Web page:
School reform has been tried and doesn’t work. What is needed is systemic change. An article on EducationNext highlights key components of select schools that implemented systemic changes in order to transform their schools. Much of which are in line with senior fellow Don Nielsen’s policy propositions in his book Every School: One Citizens Guide to Transforming Education.
Authors Karen Hawley Miles and Karen Baroody recognize eight school systems that “focus less on specific interventions and more on the systemic conditions that lead to results.” They continue, “to address these challenges, [deplorable graduation rates and low-performing schools] they had chosen from a small set of clear strategic priorities such as getting the right people in the right roles, differentiating and expanding student time and attention, organizing resources for job-embedded, curriculum-connected professional learning, and leveraging the community to support students and families.”
So why aren’t more schools adopting these policy proposals? Because hardly anyone is talking about the system itself. Much like the two authors above, Nielsen argues for systemic change. He pushes for “a new system must be different than the ‘one size fits all’ system we have now.” Examples of these ideas, in a broad manner, similar to those highlighted in the eight school systems, are, “Change an adult-focused system to a student-focused system; Change an input-focused system to an output-focused system; Change a teaching-focused system to a learning-focused system; Change a group-focused system to an individual-focused system; and Change a time-focused system to a competency-focused system.”
These policy proposals need not occur immediately. In fact, they should be rolled out over time in order to address change appropriately. We also need to recognize that changing our school system will also require significant change in the American culture. That cannot happen overnight. Nielsen has a proposed “game plan” that involves two phases. The first is concerned with legislation regarding right-to-work, school-choice, innovation schools and districts , and leadership institutes.” Phase 1, which includes short-term, incremental goals, is designed to begin the creation of a “movement” for change and needs 1-3 years to take hold. The second phase, given the results are positive in Phase 1, would take 4-10 years, perhaps longer. In this phase, the goal is to “uncuff” the restraints on the current system to allow innovation to flourish and to enhance stability of leadership and governance. The policy suggestions include legislation regarding appointed school boards, certification requirements, school funding, and graduation requirements.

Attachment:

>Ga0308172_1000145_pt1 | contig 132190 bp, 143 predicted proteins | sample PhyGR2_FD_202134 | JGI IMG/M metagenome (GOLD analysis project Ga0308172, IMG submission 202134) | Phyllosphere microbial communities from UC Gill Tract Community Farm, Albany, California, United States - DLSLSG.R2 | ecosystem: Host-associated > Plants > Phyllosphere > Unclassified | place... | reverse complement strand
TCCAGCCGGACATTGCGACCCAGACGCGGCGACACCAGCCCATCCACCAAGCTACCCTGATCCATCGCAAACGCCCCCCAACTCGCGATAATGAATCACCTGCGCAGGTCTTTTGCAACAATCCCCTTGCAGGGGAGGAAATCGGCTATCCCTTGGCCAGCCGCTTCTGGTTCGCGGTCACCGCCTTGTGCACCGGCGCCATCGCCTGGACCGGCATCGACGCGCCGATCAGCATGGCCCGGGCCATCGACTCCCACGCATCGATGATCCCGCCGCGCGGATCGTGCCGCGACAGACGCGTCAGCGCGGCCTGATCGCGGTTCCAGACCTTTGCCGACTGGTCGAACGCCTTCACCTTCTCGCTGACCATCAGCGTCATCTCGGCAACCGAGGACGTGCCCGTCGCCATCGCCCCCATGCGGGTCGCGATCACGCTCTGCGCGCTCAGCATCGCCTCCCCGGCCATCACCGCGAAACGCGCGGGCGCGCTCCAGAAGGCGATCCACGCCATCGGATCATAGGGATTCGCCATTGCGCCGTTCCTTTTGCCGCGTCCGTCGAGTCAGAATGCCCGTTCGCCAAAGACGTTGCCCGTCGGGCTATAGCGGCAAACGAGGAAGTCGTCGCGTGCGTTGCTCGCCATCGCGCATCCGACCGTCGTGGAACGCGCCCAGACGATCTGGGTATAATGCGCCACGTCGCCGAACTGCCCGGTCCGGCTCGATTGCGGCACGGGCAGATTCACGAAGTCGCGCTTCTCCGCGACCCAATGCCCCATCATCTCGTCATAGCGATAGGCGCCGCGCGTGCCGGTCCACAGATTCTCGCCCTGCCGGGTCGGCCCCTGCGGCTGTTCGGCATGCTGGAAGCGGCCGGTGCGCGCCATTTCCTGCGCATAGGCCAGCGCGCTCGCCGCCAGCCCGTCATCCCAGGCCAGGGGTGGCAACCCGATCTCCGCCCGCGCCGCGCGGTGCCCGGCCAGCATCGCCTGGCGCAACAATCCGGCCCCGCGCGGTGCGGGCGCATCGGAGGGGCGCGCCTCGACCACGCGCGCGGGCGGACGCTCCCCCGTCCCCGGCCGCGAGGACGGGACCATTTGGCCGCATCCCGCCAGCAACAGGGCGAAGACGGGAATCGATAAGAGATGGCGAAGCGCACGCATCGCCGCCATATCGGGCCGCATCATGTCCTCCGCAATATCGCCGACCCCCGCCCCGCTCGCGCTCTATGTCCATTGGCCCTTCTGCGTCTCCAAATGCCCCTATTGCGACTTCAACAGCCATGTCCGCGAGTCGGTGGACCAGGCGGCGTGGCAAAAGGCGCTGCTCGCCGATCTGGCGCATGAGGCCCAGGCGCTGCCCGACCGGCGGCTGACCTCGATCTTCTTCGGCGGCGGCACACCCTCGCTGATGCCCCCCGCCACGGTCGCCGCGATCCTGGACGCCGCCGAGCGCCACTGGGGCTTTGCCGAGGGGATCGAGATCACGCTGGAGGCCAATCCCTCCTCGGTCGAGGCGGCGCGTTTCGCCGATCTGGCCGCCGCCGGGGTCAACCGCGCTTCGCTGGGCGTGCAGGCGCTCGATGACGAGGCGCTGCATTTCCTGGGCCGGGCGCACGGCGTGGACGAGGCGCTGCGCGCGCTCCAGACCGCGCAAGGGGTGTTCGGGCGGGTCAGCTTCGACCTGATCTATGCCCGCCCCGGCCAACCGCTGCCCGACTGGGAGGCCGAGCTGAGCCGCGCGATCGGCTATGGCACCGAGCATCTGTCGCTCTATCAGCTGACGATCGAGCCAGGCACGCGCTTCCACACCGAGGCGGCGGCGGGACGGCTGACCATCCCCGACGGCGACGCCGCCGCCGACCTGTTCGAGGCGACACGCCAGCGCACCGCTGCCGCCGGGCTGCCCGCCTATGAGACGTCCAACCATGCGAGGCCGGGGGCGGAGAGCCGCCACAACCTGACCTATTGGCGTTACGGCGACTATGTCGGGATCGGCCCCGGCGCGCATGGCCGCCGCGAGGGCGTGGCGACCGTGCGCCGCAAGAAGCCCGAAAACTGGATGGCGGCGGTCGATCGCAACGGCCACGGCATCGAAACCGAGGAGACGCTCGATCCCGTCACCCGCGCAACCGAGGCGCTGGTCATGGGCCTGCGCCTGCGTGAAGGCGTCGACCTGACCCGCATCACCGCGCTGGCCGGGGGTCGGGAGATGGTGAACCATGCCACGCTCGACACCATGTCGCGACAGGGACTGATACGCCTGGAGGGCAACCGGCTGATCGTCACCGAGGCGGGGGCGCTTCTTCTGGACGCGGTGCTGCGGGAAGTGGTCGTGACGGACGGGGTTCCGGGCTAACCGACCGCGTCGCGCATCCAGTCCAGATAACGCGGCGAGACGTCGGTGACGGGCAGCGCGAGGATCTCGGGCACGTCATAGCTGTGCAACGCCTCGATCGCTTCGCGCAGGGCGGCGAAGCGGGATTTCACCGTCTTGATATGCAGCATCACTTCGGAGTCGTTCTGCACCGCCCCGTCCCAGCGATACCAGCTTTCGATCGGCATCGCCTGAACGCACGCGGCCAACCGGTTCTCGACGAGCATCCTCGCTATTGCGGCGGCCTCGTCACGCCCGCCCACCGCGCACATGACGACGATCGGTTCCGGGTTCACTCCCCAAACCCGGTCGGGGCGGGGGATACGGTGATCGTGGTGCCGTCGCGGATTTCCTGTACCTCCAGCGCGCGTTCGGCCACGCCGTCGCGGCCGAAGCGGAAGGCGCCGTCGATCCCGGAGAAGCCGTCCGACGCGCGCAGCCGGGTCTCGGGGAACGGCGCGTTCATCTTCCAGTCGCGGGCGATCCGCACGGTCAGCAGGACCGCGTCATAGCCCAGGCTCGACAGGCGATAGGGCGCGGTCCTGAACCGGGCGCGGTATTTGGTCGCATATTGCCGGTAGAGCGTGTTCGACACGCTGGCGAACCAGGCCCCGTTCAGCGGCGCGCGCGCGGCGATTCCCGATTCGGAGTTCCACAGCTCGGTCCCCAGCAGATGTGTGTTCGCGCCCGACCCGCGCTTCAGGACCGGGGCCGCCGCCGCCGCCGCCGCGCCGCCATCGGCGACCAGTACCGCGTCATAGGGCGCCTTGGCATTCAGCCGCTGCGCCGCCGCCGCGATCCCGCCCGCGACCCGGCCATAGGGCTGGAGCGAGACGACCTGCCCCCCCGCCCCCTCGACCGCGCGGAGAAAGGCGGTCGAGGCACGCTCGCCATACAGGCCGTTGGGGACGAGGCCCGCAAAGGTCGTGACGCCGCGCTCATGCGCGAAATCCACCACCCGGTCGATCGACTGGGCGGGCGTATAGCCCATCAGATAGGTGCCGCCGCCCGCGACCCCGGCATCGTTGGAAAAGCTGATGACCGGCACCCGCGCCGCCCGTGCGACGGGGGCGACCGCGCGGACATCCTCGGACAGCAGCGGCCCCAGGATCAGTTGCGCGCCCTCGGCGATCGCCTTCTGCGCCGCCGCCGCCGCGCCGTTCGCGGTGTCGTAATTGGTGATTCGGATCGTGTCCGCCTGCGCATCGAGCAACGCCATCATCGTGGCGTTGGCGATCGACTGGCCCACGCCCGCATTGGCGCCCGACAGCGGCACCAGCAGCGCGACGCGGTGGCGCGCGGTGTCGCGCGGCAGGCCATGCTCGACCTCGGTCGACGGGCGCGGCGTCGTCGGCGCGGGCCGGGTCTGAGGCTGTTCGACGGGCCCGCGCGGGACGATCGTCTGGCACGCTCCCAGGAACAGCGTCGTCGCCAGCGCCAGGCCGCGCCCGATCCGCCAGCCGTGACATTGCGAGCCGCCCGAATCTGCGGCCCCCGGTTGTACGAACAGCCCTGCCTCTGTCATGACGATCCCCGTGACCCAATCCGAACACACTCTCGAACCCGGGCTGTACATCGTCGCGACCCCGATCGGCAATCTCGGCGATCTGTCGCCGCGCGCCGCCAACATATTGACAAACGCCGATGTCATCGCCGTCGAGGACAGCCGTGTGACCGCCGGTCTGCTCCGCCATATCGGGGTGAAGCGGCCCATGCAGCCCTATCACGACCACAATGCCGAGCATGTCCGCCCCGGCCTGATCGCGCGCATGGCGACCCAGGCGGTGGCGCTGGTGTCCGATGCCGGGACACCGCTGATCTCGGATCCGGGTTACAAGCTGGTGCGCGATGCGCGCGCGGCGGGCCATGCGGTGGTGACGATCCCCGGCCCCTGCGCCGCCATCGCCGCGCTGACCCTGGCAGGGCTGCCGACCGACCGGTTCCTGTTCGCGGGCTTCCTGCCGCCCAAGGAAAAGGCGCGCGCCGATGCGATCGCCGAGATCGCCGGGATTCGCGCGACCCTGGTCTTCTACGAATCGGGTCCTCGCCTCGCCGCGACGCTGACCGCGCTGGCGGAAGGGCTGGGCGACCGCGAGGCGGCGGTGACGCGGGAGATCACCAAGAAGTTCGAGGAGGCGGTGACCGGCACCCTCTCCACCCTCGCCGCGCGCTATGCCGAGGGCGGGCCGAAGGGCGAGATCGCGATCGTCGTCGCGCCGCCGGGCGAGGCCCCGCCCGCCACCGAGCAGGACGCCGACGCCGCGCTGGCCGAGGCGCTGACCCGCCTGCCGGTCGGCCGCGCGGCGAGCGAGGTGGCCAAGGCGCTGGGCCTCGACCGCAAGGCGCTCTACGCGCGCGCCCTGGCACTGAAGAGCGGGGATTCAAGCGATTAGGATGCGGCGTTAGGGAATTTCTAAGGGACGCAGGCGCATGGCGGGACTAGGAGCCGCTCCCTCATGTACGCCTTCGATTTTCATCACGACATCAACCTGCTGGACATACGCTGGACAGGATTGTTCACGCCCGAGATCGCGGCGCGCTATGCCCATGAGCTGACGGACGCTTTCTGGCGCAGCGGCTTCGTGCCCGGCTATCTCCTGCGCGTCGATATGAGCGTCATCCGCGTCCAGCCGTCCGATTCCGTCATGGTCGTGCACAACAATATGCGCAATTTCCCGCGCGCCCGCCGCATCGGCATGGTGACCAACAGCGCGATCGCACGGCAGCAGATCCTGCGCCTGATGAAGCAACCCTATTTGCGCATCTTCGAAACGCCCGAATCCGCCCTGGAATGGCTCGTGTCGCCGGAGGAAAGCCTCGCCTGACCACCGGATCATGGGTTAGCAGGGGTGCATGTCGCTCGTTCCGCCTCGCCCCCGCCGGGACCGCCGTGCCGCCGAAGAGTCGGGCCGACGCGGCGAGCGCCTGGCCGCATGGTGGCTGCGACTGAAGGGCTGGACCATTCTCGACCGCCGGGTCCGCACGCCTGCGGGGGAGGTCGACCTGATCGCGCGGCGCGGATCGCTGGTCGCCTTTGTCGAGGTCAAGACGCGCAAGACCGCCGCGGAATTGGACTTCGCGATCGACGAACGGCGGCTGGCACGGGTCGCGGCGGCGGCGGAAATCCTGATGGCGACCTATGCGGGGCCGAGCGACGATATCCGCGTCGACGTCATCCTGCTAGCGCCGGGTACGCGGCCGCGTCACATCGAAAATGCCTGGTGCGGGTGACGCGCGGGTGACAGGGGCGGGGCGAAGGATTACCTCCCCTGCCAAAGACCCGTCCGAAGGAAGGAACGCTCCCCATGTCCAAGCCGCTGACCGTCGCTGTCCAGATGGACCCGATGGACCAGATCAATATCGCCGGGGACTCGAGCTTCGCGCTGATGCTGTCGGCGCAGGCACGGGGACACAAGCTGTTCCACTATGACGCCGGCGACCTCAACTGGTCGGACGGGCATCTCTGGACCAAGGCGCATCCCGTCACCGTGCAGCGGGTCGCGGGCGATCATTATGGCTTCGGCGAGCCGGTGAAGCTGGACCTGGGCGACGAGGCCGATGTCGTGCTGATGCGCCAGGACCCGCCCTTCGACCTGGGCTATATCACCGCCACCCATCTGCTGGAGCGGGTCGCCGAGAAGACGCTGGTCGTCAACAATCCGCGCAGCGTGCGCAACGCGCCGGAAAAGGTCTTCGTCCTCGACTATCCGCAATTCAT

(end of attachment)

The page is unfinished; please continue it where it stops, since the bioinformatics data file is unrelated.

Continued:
Paramount to this “game plan” is the process begins with a state legislature. As Nielsen notes, “If we want sustainable change, it must occur at the state level, with passage of new laws and codes.” He explains, “the state controls most of the money, who can and cannot teach, who can and cannot lead…as in any other organization if you control the money and the people, then you control the operation.”
Changing the system can be a daunting challenge, but if one state begins this process it can transform our entire nation. As Nielsen proclaims, “Our children and our country are counting on us.”